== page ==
March Guitar of the Month

March 08, 2017

 The support we get from our luthier community is amazing. Thanks to everyone for engaging, sharing, and commenting on social media. Without your efforts we wouldn't be able to find amazing projects like this one. If you're interested in finishing your own guitar, head to our Facebook page and enter our current contest for a Guitar Finishing Kit!

This month's Guitar of the Month comes from Mike Forrester, and this is his story.

My custom carved top doublecut guitar features a AAAA flamed European Maple top, and a one-piece Honduras Mahogany back and neck. The peghead veneer and fingerboard are African Ebony.






After I've finished final shaping of the entire guitar, I prepare the mahogany for the first coat of thinned Behlen's Stringed Instrument Lacquer by sanding the back and neck to 220 grit along the grain. The maple top is sanded to 320 prior to the custom-mixed amber StewMac Colortone stain. My daughter chose the Sunburst from a photo she saw, and we recreated it one tint at a time. There are a total of 4 separate custom-mixed tints on this guitar. 

I follow the amber stain with 2 thinned lacquer wash coats, scuffed between coats.


Next comes the Pore-O-Pac grain filler on the mahogany. It is left to haze, and then lightly scuffed off with 320 grit. I go against the directions and block-scuff longitudinally WITH the grain using a hard rubber sanding block behind the 320.


I follow the filler step with ONE coat of Vinyl Sealer on the entire guitar. Scuff longitudinally again with 320. Next comes the Gloss Stringed Instrument Lacquer. I start with one coat of clear, and then follow with my various shader coats. All shader tints are mixed into 50/50 thinned Gloss Stringed Instrument Lacquer. I skip the scuff steps between the shaders.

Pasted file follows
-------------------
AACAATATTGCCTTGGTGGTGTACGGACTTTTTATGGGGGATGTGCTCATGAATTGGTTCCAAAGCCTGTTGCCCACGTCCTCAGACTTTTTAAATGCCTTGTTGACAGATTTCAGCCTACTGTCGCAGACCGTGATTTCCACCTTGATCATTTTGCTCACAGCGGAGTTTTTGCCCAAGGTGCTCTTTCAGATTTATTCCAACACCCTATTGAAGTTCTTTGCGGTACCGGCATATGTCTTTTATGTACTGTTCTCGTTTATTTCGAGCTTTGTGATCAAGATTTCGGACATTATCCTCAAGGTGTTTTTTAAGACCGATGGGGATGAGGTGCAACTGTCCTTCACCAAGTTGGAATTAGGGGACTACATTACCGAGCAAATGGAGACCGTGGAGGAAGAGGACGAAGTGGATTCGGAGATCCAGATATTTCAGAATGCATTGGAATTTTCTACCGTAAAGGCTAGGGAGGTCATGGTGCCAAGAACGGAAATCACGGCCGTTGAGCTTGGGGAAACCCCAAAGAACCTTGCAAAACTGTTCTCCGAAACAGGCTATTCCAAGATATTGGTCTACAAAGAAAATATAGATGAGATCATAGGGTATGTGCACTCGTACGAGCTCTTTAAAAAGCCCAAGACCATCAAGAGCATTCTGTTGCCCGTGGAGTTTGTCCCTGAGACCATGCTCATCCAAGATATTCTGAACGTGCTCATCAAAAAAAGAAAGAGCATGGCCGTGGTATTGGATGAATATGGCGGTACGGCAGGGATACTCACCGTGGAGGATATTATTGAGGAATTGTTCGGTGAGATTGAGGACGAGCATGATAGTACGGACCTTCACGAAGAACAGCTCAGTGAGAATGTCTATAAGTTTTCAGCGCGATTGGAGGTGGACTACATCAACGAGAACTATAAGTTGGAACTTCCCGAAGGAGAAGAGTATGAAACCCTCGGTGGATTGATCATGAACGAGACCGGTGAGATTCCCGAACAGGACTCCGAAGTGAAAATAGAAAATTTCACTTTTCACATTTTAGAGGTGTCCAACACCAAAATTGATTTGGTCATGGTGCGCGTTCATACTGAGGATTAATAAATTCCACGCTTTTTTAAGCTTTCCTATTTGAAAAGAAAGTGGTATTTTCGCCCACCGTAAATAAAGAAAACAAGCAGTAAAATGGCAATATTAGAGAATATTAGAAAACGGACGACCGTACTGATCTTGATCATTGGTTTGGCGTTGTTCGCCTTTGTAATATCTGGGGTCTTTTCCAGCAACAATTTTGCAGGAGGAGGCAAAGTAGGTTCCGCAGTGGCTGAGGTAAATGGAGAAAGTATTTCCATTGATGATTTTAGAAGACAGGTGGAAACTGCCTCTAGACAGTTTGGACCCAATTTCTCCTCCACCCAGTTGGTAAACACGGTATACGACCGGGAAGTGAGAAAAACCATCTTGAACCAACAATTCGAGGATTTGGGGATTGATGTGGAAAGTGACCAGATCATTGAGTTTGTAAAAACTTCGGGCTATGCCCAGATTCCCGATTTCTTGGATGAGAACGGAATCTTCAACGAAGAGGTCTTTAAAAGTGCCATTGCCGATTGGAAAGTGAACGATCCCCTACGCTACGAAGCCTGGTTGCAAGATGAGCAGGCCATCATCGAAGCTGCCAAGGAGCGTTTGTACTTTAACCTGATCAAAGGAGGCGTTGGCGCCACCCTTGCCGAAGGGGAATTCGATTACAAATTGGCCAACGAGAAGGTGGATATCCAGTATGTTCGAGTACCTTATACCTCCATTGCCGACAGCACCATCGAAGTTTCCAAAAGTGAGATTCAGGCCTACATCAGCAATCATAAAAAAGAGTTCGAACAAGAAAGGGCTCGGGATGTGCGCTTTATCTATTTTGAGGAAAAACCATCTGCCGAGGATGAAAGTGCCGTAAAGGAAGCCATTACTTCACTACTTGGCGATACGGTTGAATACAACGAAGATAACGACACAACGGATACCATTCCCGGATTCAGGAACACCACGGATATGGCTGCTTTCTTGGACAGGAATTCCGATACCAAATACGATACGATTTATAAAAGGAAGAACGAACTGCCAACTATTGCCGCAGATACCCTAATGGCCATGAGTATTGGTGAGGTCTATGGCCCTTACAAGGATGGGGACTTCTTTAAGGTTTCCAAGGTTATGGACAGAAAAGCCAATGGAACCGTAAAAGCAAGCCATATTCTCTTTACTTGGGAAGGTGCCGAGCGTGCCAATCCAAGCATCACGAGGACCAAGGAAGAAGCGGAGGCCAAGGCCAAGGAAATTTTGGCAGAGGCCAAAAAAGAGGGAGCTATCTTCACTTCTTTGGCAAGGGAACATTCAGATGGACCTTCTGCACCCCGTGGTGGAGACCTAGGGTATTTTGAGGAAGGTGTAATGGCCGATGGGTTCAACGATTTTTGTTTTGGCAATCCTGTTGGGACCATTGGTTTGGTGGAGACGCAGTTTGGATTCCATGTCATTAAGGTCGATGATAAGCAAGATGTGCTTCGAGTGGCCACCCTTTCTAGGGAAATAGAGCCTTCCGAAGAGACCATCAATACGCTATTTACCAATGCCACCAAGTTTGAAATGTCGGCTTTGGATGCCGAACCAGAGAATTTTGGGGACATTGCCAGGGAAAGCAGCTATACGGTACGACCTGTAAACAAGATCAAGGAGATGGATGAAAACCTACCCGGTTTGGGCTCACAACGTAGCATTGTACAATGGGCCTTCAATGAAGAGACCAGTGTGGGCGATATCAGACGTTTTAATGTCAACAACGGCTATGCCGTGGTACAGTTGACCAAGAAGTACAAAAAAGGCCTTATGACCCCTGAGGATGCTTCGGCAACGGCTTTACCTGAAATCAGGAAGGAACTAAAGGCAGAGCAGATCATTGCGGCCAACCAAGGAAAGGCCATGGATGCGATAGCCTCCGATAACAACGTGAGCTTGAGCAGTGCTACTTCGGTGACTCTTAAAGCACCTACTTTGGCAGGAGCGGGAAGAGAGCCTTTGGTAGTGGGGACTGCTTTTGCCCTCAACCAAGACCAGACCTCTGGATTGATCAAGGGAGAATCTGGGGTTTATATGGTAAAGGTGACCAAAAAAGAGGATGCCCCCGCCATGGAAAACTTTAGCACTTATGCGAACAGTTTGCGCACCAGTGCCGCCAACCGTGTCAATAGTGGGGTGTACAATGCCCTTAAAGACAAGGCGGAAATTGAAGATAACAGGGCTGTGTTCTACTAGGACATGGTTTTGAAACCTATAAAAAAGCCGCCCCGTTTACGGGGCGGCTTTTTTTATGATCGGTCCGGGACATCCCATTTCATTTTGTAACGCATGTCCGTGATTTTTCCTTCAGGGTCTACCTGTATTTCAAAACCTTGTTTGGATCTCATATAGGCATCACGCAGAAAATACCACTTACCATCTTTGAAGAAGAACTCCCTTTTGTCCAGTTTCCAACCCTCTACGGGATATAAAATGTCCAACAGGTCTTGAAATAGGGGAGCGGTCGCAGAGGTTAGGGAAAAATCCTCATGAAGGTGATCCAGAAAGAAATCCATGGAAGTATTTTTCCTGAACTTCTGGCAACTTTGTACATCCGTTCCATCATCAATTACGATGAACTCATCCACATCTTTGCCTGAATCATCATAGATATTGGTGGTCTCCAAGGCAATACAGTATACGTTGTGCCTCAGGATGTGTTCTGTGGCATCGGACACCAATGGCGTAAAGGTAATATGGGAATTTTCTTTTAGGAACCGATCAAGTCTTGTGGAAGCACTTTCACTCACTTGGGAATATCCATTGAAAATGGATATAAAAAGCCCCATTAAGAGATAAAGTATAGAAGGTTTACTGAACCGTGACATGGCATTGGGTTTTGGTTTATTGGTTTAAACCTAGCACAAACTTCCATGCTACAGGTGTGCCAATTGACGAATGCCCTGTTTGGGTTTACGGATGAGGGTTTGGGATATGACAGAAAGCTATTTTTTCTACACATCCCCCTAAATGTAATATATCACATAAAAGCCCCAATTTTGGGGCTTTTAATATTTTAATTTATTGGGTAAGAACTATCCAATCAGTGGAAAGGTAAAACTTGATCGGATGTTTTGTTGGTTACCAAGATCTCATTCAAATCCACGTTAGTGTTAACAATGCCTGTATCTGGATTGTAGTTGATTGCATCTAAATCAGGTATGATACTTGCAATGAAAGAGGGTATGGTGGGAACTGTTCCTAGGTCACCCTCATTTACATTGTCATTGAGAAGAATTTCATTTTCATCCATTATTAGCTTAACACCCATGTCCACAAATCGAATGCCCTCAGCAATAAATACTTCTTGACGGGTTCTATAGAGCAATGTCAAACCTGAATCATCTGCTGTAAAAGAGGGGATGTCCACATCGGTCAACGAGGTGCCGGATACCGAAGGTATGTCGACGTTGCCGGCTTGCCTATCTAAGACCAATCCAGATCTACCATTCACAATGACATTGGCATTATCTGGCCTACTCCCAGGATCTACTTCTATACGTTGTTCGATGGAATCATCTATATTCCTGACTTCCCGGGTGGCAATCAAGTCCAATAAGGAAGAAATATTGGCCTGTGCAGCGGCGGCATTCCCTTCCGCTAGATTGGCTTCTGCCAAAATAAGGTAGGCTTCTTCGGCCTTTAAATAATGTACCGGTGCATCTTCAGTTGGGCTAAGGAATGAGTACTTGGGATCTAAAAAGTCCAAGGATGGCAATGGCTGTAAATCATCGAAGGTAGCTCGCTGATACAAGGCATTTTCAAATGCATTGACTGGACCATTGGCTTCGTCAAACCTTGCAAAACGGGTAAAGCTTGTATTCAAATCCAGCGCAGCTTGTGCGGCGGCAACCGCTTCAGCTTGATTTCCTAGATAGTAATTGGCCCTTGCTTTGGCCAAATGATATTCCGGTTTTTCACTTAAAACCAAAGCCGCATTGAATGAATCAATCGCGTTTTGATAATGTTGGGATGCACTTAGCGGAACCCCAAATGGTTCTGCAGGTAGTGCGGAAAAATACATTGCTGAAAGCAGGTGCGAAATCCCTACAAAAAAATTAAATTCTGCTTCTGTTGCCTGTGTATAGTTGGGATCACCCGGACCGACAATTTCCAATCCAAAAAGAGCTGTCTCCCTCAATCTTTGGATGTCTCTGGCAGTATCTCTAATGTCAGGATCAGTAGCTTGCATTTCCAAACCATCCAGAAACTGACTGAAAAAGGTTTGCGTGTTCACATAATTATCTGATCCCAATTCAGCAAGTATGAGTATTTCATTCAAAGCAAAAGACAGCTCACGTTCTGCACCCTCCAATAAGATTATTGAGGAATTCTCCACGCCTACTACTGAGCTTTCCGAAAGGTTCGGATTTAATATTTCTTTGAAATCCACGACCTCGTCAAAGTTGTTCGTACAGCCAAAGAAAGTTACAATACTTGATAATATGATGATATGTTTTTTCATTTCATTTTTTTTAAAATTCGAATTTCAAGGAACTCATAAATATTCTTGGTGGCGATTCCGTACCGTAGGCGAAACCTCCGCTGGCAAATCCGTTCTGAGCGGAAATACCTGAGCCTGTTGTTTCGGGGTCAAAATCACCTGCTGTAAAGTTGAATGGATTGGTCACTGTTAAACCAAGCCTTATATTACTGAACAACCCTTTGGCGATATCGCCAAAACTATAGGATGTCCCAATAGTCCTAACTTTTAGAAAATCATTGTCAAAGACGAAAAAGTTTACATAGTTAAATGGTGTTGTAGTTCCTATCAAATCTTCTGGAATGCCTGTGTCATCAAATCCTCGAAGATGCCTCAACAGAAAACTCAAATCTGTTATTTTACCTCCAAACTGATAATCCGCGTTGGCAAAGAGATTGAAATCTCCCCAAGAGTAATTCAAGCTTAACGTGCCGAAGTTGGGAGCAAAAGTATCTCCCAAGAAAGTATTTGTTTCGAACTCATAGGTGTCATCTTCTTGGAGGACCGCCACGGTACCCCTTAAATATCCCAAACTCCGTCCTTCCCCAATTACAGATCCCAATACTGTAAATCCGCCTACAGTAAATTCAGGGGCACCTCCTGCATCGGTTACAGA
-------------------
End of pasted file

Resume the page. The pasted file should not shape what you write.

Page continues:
After the shaders I move on to clear. At this point I step up my mix ratio to roughly 1/3 thinner to 2/3 lacquer. I lightly scuff between these coats with 400 grit.

How many total coats depends on the depth of color, and the final finish thickness I'm shooting for. I've found that 10 coats of clear, sanded level between coats, usually does the trick.

After the finish has cured nice and tight and hard, I wet sand with varying grits of wet or dry sandpaper, starting with 1000 grit and ending with 2000.


My favorite buffing compound is Diamond Cut by Meguiar's. I use an orbital buffer with a lamb's wool pad......a carryover from my custom motorcycle paint days. I will eventually move on to a pedestal buffer, but for now I'm comfortable with my orbital method.


We want to thank Mike for sharing his process with us. If you have any questions about the guitar, our products, or anything touch up related, feel free to share your thoughts with us on our  Facebook Twitter Pinterest, or  Instagram!  Stay tuned for the next blog post - there's something new every Friday!

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